This Canadian Fried Bread Is The Perfect Way To Use Up Your Leftover Dough

The easternmost and newest Canadian province of Newfoundland is a small, isolated island with bitterly cold winters. Cold, wet climates call for comforting and hearty food that'll stick to your bones, and Newfoundland's fried bread is a perfect example of such a dish. Toutons are a unique recipe to come out of Newfoundland as early as the 1800s, passed down through the generations.

Toutons are made from leftover yeast dough stretched into round cakes and fried in pork fat. They're traditionally served with butter and molasses. British settlers established Newfoundland, and it remained a British protectorate until its inclusion into Canada in 1949. Therefore, many locals theorize that toutons are a byproduct of both conservation and the British dominion over transatlantic trade. Locals assert that most households baked bread regularly, leaving the dough to rise overnight. Any leftover dough not used for their daily bread was formed into toutons and fried for breakfast. Molasses is a derivative of sugarcane and a key staple in Newfoundland, arriving via the West Indies due to British colonialism.

Newfoundlanders often fried leftover bits of pork back in the fat used to fry the toutons, often incorporating the cracklings into touton dough or topping the freshly fried bread with them for even more savory decadence. While modern-day households no longer bake their own bread regularly, toutons are still prized family recipes and common menu items at breakfast and brunch restaurants around the island.

Touton variations and ingredient swaps

Toutons are a source of pride around Newfoundland, although most locals describe it as a no-recipe recipe because it uses standard yeast bread dough, for which different recipes and proportions abound. Molasses has remained the unifying constant in how Newfoundlanders garnish toutons, giving them a perfect balance of sweet and savory when paired with melted butter. Molasses is an ultra-rich, ultra-thick sugarcane reduction that also tastes great over oatmeal.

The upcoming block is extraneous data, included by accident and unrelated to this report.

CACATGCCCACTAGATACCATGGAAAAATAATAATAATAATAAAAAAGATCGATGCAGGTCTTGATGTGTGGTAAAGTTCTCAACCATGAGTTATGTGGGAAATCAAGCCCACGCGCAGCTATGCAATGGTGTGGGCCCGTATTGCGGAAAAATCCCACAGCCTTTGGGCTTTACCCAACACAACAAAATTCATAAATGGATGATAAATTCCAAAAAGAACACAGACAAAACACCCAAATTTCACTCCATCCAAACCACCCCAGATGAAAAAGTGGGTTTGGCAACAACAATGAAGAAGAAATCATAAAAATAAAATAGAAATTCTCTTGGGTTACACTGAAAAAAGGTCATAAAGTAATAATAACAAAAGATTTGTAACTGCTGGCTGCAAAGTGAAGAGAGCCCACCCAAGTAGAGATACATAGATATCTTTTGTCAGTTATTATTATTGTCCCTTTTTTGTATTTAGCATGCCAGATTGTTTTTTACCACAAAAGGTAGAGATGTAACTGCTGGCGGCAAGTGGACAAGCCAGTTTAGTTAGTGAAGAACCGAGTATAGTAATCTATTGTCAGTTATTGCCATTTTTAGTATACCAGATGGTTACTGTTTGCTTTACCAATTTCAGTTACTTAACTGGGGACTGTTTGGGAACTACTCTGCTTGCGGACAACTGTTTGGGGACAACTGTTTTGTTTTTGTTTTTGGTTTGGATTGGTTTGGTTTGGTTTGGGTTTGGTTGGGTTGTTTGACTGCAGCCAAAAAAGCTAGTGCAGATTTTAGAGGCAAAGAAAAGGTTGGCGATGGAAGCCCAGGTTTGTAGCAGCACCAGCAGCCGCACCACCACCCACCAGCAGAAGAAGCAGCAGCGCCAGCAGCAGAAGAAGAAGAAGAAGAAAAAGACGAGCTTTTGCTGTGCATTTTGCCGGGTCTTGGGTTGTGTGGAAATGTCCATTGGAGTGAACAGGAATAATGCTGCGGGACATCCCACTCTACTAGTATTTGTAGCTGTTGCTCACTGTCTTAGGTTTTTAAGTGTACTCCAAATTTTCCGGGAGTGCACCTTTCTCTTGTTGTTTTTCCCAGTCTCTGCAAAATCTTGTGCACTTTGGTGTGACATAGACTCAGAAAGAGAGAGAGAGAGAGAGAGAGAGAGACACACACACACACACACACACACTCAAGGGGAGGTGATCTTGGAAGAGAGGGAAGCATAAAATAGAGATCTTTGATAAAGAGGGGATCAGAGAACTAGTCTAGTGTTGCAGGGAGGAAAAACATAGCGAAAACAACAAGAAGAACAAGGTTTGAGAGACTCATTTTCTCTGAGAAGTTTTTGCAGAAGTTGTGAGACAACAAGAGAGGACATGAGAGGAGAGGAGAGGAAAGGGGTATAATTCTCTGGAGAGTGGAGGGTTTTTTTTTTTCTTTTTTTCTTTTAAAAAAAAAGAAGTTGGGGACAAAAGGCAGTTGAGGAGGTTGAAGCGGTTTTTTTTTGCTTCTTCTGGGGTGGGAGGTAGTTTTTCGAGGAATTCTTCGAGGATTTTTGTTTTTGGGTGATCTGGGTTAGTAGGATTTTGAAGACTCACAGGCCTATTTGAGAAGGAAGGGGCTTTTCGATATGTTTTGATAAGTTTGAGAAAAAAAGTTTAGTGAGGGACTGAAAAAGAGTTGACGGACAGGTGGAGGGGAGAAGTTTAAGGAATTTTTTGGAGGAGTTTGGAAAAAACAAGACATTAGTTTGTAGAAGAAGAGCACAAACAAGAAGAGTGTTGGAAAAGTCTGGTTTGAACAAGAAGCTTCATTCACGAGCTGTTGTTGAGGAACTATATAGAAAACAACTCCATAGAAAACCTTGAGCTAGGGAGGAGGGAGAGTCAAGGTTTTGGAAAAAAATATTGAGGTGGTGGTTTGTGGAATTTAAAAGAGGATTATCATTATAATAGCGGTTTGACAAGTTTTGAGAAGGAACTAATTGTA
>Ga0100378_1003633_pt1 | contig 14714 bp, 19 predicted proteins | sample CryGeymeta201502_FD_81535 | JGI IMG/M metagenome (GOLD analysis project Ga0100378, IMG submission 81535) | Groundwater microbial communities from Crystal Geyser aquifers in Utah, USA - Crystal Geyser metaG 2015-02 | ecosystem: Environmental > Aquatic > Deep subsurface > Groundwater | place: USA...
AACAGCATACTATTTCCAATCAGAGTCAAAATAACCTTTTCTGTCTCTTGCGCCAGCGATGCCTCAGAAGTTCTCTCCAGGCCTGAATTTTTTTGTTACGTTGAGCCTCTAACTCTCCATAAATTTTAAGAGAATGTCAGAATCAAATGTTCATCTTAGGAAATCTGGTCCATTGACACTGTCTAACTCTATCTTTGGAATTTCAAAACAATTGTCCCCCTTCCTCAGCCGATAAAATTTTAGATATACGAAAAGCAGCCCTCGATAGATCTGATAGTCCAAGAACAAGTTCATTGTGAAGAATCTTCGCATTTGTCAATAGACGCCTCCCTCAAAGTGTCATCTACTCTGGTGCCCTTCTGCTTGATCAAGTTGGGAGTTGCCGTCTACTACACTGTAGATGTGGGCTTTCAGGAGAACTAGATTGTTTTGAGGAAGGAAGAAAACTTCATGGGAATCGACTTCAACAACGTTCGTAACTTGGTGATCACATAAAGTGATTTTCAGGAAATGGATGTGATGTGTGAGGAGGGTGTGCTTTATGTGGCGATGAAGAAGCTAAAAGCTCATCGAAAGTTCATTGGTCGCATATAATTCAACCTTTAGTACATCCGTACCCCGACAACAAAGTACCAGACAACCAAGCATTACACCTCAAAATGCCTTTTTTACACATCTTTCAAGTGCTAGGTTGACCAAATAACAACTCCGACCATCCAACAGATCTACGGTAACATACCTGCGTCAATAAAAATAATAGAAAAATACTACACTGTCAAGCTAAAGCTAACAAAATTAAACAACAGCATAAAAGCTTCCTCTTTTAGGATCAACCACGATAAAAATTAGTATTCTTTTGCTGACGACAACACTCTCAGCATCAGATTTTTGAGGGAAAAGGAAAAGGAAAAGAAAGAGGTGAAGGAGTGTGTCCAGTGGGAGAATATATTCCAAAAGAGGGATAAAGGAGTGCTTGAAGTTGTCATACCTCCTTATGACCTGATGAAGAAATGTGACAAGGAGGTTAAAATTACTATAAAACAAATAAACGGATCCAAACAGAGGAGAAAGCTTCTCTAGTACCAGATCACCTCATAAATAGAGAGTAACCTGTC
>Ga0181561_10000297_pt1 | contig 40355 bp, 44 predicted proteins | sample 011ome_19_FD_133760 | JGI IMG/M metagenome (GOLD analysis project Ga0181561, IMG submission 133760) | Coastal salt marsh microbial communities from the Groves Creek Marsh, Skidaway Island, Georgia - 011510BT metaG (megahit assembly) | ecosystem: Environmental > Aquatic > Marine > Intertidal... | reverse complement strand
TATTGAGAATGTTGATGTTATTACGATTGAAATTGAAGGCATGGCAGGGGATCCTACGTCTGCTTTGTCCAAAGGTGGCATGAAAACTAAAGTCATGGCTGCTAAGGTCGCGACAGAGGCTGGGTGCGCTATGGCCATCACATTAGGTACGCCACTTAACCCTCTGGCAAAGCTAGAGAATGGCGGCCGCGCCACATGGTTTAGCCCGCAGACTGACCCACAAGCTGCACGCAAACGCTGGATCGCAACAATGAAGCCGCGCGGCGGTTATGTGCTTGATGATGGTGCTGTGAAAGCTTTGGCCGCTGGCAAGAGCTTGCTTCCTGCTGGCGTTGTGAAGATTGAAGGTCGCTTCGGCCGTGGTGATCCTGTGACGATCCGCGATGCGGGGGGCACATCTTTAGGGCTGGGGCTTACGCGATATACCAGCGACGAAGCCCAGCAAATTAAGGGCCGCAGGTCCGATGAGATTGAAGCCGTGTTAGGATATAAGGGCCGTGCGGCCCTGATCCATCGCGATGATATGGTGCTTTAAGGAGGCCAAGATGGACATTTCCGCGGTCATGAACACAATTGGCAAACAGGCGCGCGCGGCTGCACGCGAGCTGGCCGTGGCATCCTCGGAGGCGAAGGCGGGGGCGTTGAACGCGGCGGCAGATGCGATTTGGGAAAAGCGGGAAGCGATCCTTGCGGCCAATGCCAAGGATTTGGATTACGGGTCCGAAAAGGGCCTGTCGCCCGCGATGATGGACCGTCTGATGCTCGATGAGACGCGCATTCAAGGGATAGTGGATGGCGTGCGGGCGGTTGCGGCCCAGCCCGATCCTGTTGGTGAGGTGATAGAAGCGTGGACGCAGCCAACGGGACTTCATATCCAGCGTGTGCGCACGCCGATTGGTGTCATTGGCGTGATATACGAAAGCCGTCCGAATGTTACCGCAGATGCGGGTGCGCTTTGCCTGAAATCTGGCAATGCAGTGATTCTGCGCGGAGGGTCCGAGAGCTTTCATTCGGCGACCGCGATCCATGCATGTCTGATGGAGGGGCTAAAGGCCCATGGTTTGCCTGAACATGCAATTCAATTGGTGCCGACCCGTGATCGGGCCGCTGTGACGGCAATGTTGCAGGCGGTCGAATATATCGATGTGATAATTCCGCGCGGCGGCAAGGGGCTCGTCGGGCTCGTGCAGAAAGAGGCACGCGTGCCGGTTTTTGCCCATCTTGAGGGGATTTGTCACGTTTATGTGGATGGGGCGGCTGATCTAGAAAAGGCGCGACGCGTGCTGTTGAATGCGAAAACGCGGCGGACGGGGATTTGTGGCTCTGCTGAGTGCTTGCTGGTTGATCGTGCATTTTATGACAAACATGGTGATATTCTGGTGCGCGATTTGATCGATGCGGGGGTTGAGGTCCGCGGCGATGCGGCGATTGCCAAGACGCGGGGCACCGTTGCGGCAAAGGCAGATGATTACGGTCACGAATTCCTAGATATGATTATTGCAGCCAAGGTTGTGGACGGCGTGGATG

Modern recipes have swapped pork fat for canola oil, eliminating the umami-richness of the original recipe. That said, brunch restaurants and modern adaptations have incorporated toutons into famously savory brunch favorites like eggs benedict and bacon, egg, and cheese breakfast sandwiches. They puff up into perfectly sized rounds with a fluffy crumb and crispy crust for the ultimate English muffin upgrade. Other garnishes include more Canadian imports like maple syrup and seasonal berry jams.

If you want to try to mimic the original savory touton recipe, you could pan-fry them in bacon grease or lard, chopping up crispy bacon bits to add to the dough. While Newfoundlanders assert that toutons are an original and unique tradition, similar fry bread is a common dish in cultures across the globe, and even in other Canadian provinces. For example, beaver tails are oblong-shaped fry breads with a colorful history of their own; they're sold in Quebec, Calgary, and British Colombia, adorned with your choice of sweet ingredients, from candy to chocolate syrup, to a scoop of ice cream.